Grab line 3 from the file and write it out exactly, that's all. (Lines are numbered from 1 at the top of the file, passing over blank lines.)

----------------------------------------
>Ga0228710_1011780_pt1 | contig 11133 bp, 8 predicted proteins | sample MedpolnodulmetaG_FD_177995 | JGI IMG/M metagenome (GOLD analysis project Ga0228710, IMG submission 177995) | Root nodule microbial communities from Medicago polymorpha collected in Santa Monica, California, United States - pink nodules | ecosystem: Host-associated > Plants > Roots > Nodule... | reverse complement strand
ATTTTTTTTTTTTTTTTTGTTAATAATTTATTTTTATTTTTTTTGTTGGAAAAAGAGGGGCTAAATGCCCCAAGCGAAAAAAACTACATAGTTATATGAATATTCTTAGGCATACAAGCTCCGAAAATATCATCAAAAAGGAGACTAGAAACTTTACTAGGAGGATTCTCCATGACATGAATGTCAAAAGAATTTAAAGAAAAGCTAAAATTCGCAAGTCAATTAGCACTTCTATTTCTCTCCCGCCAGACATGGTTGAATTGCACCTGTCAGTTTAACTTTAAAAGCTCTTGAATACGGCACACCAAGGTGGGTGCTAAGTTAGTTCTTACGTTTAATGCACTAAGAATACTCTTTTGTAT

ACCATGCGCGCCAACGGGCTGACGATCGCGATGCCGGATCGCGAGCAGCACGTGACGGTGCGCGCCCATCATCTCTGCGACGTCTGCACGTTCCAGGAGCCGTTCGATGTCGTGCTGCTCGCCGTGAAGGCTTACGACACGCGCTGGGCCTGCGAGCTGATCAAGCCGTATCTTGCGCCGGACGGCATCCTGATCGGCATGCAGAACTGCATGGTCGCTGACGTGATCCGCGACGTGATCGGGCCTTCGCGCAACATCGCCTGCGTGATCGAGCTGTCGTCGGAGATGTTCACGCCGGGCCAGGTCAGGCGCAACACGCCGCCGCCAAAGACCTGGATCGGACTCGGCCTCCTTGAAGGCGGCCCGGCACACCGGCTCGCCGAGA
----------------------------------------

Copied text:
ACCATGCGCGCCAACGGGCTGACGATCGCGATGCCGGATCGCGAGCAGCACGTGACGGTGCGCGCCCATCATCTCTGCGACGTCTGCACGTTCCAGGAGCCGTTCGATGTCGTGCTGCTCGCCGTGAAGGCTTACGACACGCGCTGGGCCTGCGAGCTGATCAAGCCGTATCTTGCGCCGGACGGCATCCTGATCGGCATGCAGAACTGCATGGTCGCTGACGTGATCCGCGACGTGATCGGGCCTTCGCGCAACATCGCCTGCGTGATCGAGCTGTCGTCGGAGATGTTCACGCCGGGCCAGGTCAGGCGCAACACGCCGCCGCCAAAGACCTGGATCGGACTCGGCCTCCTTGAAGGCGGCCCGGCACACCGGCTCGCCGAGA